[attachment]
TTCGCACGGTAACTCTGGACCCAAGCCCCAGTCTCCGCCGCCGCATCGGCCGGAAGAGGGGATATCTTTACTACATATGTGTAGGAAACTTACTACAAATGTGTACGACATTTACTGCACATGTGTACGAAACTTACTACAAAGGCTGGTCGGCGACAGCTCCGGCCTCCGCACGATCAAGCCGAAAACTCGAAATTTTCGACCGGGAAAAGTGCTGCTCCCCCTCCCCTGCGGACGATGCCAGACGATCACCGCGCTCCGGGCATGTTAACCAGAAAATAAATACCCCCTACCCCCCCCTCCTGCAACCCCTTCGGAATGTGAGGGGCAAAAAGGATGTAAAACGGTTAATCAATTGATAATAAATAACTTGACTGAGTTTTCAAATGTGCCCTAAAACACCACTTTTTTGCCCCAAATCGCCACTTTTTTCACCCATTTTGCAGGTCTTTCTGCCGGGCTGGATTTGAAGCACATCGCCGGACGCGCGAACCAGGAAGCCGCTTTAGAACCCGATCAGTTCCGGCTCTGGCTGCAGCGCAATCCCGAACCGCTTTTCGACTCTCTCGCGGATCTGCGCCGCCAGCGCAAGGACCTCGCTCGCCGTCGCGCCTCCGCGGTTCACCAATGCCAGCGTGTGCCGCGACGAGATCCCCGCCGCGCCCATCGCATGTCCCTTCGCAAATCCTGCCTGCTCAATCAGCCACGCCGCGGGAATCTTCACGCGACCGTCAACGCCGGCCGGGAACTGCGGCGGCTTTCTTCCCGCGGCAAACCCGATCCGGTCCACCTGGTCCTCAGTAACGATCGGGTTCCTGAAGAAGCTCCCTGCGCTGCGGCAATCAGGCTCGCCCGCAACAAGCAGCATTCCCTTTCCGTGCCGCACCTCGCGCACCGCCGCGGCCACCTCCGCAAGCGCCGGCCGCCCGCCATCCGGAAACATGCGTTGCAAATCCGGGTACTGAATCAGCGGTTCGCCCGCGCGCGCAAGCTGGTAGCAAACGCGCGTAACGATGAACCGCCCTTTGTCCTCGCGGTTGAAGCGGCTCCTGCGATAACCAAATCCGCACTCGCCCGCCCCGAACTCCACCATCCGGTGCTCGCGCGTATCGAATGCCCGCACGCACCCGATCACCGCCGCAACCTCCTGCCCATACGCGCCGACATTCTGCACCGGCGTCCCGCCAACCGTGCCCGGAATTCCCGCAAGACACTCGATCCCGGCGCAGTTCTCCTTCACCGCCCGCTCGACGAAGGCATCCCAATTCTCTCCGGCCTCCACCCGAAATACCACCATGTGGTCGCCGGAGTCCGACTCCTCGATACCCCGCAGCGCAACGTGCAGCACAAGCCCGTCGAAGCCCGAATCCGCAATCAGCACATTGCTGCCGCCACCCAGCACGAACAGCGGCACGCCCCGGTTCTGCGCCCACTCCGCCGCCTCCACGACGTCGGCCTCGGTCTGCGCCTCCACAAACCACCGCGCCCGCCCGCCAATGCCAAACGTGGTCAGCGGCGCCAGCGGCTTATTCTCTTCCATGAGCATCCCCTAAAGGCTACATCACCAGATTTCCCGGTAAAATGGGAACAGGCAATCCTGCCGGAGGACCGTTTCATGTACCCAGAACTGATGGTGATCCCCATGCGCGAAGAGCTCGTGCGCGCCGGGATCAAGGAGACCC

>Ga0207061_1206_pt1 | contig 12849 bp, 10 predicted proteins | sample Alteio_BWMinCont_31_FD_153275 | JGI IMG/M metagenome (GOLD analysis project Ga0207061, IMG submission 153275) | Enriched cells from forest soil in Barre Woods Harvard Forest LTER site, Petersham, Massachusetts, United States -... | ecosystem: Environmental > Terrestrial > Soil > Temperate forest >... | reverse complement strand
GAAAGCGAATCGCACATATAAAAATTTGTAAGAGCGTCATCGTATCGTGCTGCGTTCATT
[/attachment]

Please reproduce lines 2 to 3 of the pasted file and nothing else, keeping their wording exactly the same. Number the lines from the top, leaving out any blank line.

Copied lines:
>Ga0207061_1206_pt1 | contig 12849 bp, 10 predicted proteins | sample Alteio_BWMinCont_31_FD_153275 | JGI IMG/M metagenome (GOLD analysis project Ga0207061, IMG submission 153275) | Enriched cells from forest soil in Barre Woods Harvard Forest LTER site, Petersham, Massachusetts, United States -... | ecosystem: Environmental > Terrestrial > Soil > Temperate forest >... | reverse complement strand
GAAAGCGAATCGCACATATAAAAATTTGTAAGAGCGTCATCGTATCGTGCTGCGTTCATT